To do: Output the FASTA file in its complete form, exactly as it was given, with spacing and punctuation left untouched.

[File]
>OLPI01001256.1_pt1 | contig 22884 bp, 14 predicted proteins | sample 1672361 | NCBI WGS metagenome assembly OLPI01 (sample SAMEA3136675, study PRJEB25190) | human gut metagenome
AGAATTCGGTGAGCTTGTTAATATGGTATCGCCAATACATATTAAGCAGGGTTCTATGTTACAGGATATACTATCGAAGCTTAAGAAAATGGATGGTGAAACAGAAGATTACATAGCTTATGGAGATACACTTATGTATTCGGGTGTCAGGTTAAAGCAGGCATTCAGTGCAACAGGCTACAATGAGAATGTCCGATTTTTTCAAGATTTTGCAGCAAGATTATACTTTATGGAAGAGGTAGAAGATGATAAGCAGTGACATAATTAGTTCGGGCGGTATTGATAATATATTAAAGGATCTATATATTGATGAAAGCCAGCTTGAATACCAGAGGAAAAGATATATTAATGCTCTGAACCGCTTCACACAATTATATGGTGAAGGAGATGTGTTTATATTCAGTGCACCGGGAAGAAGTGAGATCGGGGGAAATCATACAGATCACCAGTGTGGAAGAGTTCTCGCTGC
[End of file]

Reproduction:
>OLPI01001256.1_pt1 | contig 22884 bp, 14 predicted proteins | sample 1672361 | NCBI WGS metagenome assembly OLPI01 (sample SAMEA3136675, study PRJEB25190) | human gut metagenome
AGAATTCGGTGAGCTTGTTAATATGGTATCGCCAATACATATTAAGCAGGGTTCTATGTTACAGGATATACTATCGAAGCTTAAGAAAATGGATGGTGAAACAGAAGATTACATAGCTTATGGAGATACACTTATGTATTCGGGTGTCAGGTTAAAGCAGGCATTCAGTGCAACAGGCTACAATGAGAATGTCCGATTTTTTCAAGATTTTGCAGCAAGATTATACTTTATGGAAGAGGTAGAAGATGATAAGCAGTGACATAATTAGTTCGGGCGGTATTGATAATATATTAAAGGATCTATATATTGATGAAAGCCAGCTTGAATACCAGAGGAAAAGATATATTAATGCTCTGAACCGCTTCACACAATTATATGGTGAAGGAGATGTGTTTATATTCAGTGCACCGGGAAGAAGTGAGATCGGGGGAAATCATACAGATCACCAGTGTGGAAGAGTTCTCGCTGC